By Leo Coughlin
What has happened in Largo in recent weeks strongly suggests that the legal world needs a new cause of action - malpractice by government.
The taxpayers of Largo clearly have been the victims of government malpractice in the events surrounding the project that will put up a new community center.
Up until November 10, just past, the subject of the Community Center came up 19 times over two years of commission meetings. Never once did any commission member raise the question of money.
If that is not malpractice on the part of commission members for not asking and for staff employees for not volunteering, I don't know what is.
Certainly, by any standard of common sense or responsibility, elected officials - the City Commission - had a duty to ask, "How will this be paid for?" "Where are the funds for this project coming from?" "Do we have the money to do this?"
Any of those questions would have been pursuant to any and all of the commissioners performing their fiduciary duty.
Even the question "Is this fully founded?" could have been asked.
It was not until the work shop meeting November 10 when Curtis Holmes, making his initial appearance as a newly elected commissioner, asked the question. Until then, it had never come up.
Administrative officials - the hired hands - had a duty to the elected officials to fully inform them of financial matters that had to the with community center project.
They did not and it was only after intense questioning that Henry Schubert, an assistant city manager, finally gave up the information that "No, the project is not fully funded. We have to borrow the money."
Malpractice is a measure taken against professions to ensure that individuals perform to the standard of the particular profession.
Guarding against malpractice is no stranger to the community of lawyers, doctors, accountants, to name just three.
You can bet that city managers, a group that, over the years, has tried to increasingly make its membership professional and obliged to adhere to certain standards would welcome the malpractice idea as the price for some real professional recognition.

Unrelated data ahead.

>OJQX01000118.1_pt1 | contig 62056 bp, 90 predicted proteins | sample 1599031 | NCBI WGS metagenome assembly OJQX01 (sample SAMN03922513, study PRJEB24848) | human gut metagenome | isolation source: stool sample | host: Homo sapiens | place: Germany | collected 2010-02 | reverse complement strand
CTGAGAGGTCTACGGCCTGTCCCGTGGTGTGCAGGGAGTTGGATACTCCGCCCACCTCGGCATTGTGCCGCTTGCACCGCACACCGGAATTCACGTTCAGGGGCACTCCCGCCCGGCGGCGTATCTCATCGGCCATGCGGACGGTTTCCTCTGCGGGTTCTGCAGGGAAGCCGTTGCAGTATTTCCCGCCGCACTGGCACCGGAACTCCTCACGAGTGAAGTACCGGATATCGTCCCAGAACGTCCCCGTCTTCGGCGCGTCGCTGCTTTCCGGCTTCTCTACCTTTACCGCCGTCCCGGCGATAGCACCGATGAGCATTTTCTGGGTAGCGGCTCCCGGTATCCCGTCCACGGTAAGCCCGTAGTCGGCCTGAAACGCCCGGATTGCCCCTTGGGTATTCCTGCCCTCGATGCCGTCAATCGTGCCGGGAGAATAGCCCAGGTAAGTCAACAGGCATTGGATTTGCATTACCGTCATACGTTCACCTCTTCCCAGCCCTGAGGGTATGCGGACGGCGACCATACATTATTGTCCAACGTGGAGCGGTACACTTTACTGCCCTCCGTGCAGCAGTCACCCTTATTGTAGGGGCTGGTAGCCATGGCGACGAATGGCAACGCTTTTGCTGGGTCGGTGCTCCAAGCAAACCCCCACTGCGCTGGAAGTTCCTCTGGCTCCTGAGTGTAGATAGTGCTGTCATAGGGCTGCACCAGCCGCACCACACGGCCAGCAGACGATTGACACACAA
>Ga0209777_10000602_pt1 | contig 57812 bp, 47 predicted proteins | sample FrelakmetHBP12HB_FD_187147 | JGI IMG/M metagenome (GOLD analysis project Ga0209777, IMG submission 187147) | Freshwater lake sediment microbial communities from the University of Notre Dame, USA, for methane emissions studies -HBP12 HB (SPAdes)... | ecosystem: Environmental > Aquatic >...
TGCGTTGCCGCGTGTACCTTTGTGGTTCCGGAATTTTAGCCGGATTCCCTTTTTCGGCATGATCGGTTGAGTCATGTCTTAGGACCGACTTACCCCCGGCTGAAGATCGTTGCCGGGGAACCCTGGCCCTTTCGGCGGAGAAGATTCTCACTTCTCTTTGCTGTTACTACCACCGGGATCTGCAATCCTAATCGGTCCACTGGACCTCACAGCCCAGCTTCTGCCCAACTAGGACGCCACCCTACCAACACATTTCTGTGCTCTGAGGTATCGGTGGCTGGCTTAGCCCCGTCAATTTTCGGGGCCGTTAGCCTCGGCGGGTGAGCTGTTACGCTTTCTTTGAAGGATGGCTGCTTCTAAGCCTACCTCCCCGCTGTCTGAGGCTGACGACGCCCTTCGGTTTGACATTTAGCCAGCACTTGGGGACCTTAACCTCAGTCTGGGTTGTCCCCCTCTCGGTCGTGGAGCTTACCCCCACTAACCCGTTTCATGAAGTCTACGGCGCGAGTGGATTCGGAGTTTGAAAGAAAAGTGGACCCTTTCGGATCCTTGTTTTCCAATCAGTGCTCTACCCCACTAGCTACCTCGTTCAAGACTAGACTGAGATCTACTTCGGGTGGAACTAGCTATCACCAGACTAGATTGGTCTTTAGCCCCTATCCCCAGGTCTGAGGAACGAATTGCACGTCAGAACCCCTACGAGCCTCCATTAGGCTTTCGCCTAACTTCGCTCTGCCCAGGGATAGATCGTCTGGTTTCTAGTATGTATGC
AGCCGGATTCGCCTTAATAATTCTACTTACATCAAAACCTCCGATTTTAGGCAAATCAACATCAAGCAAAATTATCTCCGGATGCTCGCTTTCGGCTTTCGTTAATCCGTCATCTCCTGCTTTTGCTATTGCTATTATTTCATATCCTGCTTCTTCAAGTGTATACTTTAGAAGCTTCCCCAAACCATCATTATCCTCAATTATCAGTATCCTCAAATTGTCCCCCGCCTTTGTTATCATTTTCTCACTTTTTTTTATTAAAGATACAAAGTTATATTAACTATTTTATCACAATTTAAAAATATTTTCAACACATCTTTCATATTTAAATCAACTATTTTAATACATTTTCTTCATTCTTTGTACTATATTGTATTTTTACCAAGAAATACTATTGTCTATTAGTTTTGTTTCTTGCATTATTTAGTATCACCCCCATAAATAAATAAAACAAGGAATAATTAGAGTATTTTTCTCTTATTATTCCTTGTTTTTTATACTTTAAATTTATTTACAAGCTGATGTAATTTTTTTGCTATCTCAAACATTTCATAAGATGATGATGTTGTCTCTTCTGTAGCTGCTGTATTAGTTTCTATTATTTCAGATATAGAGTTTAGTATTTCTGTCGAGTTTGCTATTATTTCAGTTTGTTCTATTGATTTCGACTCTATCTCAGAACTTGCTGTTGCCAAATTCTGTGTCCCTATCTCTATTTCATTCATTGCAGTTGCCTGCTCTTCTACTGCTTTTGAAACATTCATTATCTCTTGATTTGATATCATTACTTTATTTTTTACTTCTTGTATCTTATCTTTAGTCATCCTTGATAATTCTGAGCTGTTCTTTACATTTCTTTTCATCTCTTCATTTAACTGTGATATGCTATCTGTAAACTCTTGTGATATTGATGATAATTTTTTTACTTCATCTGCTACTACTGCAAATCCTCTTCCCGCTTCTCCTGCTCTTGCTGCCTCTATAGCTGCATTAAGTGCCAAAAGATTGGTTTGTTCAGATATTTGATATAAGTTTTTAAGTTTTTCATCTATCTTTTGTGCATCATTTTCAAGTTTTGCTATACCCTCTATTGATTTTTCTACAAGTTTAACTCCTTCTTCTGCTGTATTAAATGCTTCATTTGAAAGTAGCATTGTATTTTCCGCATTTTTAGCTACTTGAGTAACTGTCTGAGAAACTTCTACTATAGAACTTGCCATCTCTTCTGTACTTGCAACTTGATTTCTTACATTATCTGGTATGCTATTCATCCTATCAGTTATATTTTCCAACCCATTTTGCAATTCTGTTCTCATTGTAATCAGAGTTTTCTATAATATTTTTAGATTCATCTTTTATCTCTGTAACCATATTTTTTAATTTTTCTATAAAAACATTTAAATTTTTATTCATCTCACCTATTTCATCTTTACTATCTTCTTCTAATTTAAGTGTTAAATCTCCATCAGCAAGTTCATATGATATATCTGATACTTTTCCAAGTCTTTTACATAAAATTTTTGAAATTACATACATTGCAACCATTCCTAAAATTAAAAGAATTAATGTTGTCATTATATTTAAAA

Even with whatever professional status city managers are regarded it wouldn't make any difference in Largo because the manager here wouldn't qualify.
When Steve Stanton, a truly professional and experienced city manager, left Largo almost three years ago his job was filled on the basis of friendship and cronyism.
Only Mayor Pat Gerard spoke out against the appointment of Mac Craig. She wanted a wide search for a truly professional and experienced city manager. But cronyism ruled the day and Largo has suffered ever since.
In regard to the planned new community center, apparently the idea was to get everything done and make the project a fait accompli before the question of money was raised.
There is no reason to believe that some if not most commission members were in on this approach. After all, what has been stressed among most of them and which came to the fore during the recent election campaign is the idea of being a "team player."
What this means, one must conclude, is to raise no questions about any plans being made by the administration.
Obviously, the term, as applied to the City Commission, means to "just go along," never questioning anything the staff puts forward.
This is exactly what has happened with the community center and its funding plan which comes down to borrowing $10 million, pledging as collateral money that has not yet reached Largo's coffers.
But then, this is the city administration that was apparently willing to break employment contracts with city workers.
The same administration that is under the impression, from all signs, that providing entertainment is the chief responsibility of the city.
Perhaps this drifting and leaderless entity called Largo can get turned around and put on proper course if the kinds of questions asked by Holmes continue.
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